Despite having a formal mission objective to “save lives, prevent injuries, and reduce vehicle-related crashes,” the National Highway Traffic Safety Administration (NHTSA) has been shifting some of its focus toward automotive connectivity over the last few years. In fact, the agency has recently updated its guidance for vehicle cybersecurity – which was originally penned in 2016.
While this raises questions about the true role of the NHTSA, most government regulators have been flexing their muscles as new automotive technologies lacking clearly defined directives become increasingly commonplace. Besides, the safety agency has at least managed to tie its cybersecurity guidance (which is currently voluntary) to hacking concerns that could affect how the affected car behaves and how that might translate into physical harm for those on the road.
“As vehicle technology and connectivity develop, cybersecurity needs to be a top priority for every automaker, developer and operator,” said NHTSA Administrator Steven Cliff, who will soon be leaving the agency to rejoin the California Air Resources Board (CARB) as its new executive officer. “NHTSA is committed to the safety of vehicles on our nation’s roads and these updated best practices will provide the industry with important tools to protect Americans against cybersecurity risks.”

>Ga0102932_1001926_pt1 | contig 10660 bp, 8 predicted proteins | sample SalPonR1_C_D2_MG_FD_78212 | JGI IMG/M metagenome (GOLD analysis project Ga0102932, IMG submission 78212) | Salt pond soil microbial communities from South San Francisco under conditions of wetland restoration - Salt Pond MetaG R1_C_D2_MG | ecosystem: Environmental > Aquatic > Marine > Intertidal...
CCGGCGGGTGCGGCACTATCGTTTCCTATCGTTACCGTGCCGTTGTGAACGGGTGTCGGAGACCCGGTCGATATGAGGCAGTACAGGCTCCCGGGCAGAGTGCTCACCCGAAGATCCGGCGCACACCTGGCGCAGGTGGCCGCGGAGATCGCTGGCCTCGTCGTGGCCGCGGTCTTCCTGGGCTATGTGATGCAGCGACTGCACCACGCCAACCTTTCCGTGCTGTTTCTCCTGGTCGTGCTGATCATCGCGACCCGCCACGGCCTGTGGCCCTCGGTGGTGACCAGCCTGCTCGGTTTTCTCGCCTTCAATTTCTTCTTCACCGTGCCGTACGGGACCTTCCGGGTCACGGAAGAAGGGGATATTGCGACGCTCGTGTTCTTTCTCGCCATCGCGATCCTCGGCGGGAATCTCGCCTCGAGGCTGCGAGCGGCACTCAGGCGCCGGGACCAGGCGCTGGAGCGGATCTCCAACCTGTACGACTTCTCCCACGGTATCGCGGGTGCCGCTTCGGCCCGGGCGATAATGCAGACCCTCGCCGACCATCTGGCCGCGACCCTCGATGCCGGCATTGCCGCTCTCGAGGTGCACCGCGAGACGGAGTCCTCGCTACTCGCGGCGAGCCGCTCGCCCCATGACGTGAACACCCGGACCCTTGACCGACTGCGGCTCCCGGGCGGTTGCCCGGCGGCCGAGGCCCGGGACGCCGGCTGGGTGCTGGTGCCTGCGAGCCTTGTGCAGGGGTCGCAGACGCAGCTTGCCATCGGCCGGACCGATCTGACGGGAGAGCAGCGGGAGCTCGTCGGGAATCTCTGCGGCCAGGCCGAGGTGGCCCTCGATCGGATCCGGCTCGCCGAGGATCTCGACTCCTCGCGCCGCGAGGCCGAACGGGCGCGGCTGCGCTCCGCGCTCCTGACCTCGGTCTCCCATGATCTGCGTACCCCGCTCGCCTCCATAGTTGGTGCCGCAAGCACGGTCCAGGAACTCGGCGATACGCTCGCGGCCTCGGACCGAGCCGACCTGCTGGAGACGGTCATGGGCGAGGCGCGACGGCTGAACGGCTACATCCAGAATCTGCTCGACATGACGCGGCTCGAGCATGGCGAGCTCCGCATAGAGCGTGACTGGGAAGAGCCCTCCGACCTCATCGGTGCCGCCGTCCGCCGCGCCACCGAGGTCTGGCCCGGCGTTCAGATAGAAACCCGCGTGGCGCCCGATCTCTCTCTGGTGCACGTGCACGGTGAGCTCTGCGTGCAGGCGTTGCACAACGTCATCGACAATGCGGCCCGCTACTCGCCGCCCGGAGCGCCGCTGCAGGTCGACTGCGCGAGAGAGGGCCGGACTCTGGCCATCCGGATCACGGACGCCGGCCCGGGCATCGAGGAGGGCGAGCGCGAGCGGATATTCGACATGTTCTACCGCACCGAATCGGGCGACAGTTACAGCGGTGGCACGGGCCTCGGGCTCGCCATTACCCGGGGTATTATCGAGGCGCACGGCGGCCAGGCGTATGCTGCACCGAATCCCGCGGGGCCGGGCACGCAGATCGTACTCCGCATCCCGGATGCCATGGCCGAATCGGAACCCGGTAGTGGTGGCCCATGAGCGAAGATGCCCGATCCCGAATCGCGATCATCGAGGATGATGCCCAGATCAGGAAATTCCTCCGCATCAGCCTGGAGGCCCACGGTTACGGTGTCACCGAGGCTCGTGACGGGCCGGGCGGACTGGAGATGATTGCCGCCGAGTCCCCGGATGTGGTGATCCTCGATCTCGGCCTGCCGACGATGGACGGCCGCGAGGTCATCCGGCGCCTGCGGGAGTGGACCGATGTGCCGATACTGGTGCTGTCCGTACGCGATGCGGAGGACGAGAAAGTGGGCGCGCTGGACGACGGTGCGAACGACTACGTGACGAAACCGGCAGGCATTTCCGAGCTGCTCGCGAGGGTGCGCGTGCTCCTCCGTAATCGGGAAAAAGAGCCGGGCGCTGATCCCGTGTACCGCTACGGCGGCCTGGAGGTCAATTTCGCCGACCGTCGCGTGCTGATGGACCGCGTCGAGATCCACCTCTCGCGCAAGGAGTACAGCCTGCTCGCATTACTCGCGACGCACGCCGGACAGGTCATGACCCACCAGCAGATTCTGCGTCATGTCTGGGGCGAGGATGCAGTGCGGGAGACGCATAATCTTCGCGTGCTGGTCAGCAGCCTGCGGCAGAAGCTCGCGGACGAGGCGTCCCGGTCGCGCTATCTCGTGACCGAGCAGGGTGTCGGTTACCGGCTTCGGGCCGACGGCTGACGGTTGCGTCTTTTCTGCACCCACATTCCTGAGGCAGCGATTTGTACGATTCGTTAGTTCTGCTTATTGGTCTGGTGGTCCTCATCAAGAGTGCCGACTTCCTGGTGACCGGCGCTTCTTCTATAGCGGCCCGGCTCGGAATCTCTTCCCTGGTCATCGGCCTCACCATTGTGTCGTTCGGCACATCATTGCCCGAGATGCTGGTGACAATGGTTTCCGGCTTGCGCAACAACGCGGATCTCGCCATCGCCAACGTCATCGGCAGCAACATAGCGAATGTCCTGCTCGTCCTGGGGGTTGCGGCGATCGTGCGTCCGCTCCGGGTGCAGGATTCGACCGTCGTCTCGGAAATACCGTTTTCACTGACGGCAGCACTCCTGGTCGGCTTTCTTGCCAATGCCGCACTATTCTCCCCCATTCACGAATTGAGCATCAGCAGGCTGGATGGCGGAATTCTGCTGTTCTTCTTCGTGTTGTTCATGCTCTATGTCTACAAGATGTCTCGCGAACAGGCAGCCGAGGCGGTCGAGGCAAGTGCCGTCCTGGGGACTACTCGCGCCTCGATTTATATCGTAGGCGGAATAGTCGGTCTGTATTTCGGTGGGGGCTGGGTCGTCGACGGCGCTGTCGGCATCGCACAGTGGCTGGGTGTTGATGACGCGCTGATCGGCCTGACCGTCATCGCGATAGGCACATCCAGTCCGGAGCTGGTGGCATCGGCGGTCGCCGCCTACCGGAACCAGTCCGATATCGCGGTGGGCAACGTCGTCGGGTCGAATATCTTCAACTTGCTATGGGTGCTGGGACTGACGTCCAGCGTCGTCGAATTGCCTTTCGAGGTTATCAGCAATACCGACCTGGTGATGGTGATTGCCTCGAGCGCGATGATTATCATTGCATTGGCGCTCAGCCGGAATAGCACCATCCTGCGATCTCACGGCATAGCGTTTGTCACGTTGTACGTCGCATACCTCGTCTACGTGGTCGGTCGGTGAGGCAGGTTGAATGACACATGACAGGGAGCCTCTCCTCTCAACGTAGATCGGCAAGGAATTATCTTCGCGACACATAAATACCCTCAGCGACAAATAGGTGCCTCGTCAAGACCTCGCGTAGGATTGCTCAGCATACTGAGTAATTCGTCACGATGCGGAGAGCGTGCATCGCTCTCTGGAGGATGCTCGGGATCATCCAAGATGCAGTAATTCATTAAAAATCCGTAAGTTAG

According to the agency, the 2022 Cybersecurity Best Practices leverages its own pre-existing research, industry voluntary standards, and learnings from the motor vehicle cybersecurity research over the past several years. Though the basis of the guidance stems from an earlier draft, introduced in 2016, and a request for public comment issued in the very last days of the Trump administration.
Whereas the previous version is slightly more detailed, the 2022 edition adds a few items and further emphasizes the NHTSA’s desire to see more companies joining the Automotive Information Sharing and Analysis Center (Auto ISAC) that became operational in 2016. If you’re unfamiliar, Auto ISAC is an “industry-driven” coalition of companies (e.g. global automakers, suppliers, and tech companies) that share vehicle data under the premise that it’ll be use to help mitigate against cyber attacks. Critics have accused the group of being little more than a lobbying effort designed to help steer the government regulatory efforts in respect to connected cars. But proponents believe having a group wholly dedicated to identifying and preventing hacking threats is ultimately beneficial.